Managed futures funding requirements are as diverse as CTA strategies and the global futures markets on which they trade. Most CTAs require a minimum investment level, which typically falls between $25,000 and $5,000,000. Some CTAs further require a minimum net worth or income level. These amounts are based on a CTA’s level of experience, target investment audience, trading strategy and past performance.
Many CTAs offer clients the option of notional funding, which allows investors to leverage their managed futures accounts. Because the notionally funded amount is not borrowed or deposited, but instead acts as a good faith deposit for the full value of the account, this leverage does not incur additional cost. While notional funding is attractive to many investors, others are cautious of its increased volatility; with notational funding, all gains and losses are multiplied proportional to the level of funding provided.
A $100,000 account that is notionally funded at 50 percent, for example, requires an investment of $50,000. The account would be traded as if it were fully funded at the $100,000 level. If the account sees a 10 percent return, the investor thus receives a $10,000 profit, equal to 20 percent of the actual funding provided. If, however, the account experiences a loss of 10 percent, the account is debited $10,000, amounting to a 20 percent loss of funds.
There are two major fees associated with managed futures investments. The first fee, the management fee, provides compensation for a CTA’s investment management services. This annual fee is generally deducted from investor accounts on a prorated, monthly basis. The amount of the fee typically ranges from 0 to 2 percent and is based on the specific investment program and the CTA’s experience level.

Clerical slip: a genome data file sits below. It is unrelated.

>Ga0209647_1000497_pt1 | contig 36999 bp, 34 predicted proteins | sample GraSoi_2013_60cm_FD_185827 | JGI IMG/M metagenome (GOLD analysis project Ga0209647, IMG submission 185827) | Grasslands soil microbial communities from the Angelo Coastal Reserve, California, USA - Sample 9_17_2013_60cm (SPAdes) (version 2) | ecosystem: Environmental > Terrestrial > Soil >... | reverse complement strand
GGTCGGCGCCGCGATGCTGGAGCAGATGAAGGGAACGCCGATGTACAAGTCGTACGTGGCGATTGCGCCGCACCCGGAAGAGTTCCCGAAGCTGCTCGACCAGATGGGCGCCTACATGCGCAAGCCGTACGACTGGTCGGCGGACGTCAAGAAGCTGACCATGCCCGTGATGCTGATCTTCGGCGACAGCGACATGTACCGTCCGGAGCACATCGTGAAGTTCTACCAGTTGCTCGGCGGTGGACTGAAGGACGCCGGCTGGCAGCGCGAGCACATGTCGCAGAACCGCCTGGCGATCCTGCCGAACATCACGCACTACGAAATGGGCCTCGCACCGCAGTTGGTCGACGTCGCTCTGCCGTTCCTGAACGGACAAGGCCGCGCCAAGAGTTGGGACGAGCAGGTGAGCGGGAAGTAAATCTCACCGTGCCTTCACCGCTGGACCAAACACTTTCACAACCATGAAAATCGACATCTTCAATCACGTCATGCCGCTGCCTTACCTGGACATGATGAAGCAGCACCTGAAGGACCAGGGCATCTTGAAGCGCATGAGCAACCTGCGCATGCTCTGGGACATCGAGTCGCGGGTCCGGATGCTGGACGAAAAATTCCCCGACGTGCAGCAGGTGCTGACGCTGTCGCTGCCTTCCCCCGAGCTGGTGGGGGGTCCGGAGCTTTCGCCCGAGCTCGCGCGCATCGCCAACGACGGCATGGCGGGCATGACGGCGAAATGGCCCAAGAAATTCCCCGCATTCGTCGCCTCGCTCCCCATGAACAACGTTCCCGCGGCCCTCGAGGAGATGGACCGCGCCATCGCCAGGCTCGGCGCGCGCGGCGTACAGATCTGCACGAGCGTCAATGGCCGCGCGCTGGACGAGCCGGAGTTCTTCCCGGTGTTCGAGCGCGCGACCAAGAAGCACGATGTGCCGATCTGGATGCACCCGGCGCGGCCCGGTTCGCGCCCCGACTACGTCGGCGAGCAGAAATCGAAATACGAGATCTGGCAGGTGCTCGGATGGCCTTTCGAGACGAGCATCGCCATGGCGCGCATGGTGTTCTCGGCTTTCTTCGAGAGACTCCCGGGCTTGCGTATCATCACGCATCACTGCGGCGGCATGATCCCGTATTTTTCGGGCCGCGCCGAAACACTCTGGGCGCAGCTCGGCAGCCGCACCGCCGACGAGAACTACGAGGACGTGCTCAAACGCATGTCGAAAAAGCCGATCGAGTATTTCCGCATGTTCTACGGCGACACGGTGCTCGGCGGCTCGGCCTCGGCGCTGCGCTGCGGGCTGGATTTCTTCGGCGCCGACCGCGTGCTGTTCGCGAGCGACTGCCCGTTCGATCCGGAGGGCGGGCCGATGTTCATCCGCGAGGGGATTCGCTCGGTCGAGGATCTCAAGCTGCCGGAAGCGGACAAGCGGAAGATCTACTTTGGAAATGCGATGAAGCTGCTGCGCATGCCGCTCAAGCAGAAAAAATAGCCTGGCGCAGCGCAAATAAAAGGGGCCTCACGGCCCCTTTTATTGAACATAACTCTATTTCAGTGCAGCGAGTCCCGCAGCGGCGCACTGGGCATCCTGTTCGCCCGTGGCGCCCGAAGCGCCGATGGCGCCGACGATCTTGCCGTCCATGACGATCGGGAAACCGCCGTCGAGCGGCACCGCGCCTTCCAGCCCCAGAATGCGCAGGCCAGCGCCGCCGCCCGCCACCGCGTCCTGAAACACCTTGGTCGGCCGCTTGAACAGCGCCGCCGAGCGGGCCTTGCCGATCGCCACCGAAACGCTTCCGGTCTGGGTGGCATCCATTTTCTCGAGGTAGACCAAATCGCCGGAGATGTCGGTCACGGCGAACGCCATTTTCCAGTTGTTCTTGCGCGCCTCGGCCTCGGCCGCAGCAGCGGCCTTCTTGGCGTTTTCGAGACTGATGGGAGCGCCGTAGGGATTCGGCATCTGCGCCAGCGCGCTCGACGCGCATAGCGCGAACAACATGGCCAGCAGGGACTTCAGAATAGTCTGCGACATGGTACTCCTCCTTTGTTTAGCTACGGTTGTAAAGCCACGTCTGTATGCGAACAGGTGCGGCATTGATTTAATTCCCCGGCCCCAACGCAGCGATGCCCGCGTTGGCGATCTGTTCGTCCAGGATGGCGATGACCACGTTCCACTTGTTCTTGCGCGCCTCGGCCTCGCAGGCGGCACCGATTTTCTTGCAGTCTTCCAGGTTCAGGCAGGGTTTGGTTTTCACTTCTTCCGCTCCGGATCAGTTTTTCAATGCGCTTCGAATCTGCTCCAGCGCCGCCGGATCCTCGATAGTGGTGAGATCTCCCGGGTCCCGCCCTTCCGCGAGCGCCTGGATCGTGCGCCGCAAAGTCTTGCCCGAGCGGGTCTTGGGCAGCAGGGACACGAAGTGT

Some CTAs waive the management fee in favor of the second major fee associated with managed futures accounts: the performance, or incentive, fee. While certain CTAs do not charge a management fee, all accounts are subject to an incentive fee. This fee usually falls between 20 and 30 percent of investment profits. The incentive fee provides the CTA with the motivation—or incentive—to maximize performance; as the investor profits, so does the CTA. The incentive fee acts as a CTA’s main source of income.
Many CTAs apply a high watermark to investor accounts. With the condition of a high watermark, a manager receives an incentive fee only on the amount of money that exceeds the account’s prior highest value. Should the investment drop in value, the CTA does not receive an incentive fee until the account is restored to a level above that watermark. Under this fee structure, CTAs receive incentive fees only on net new profits.
A CTA’s disclosure document fully explains the process of investing in a managed futures account. The disclosure document, or D-Doc, as it is commonly called, outlines important information about managed futures investments in general and with respect to the CTA’s specific program. The D-Doc describes all potential risk factors and required fees associated with investment. The document also provides information about the CTA, including background information, trading methodologies and performance history. Performance metrics included in disclosure documents are standardized, allowing investors to accurately compare CTAs.
Careful study of a CTA’s disclosure document is a critical part of the investment decision-making process. Potential investors should request a CTA’s D-Doc before making any investment decisions and should fully understand the document before signing the included agreement that authorizes the CTA to direct trading in their accounts. CTAs must update disclosure documents at least every nine months, but investors can request more recent performance information if necessary. The CFTC and the NFA (including its Background Affiliation Status Information Center—or BASIC—database) provide investors with further information about individual CTAs.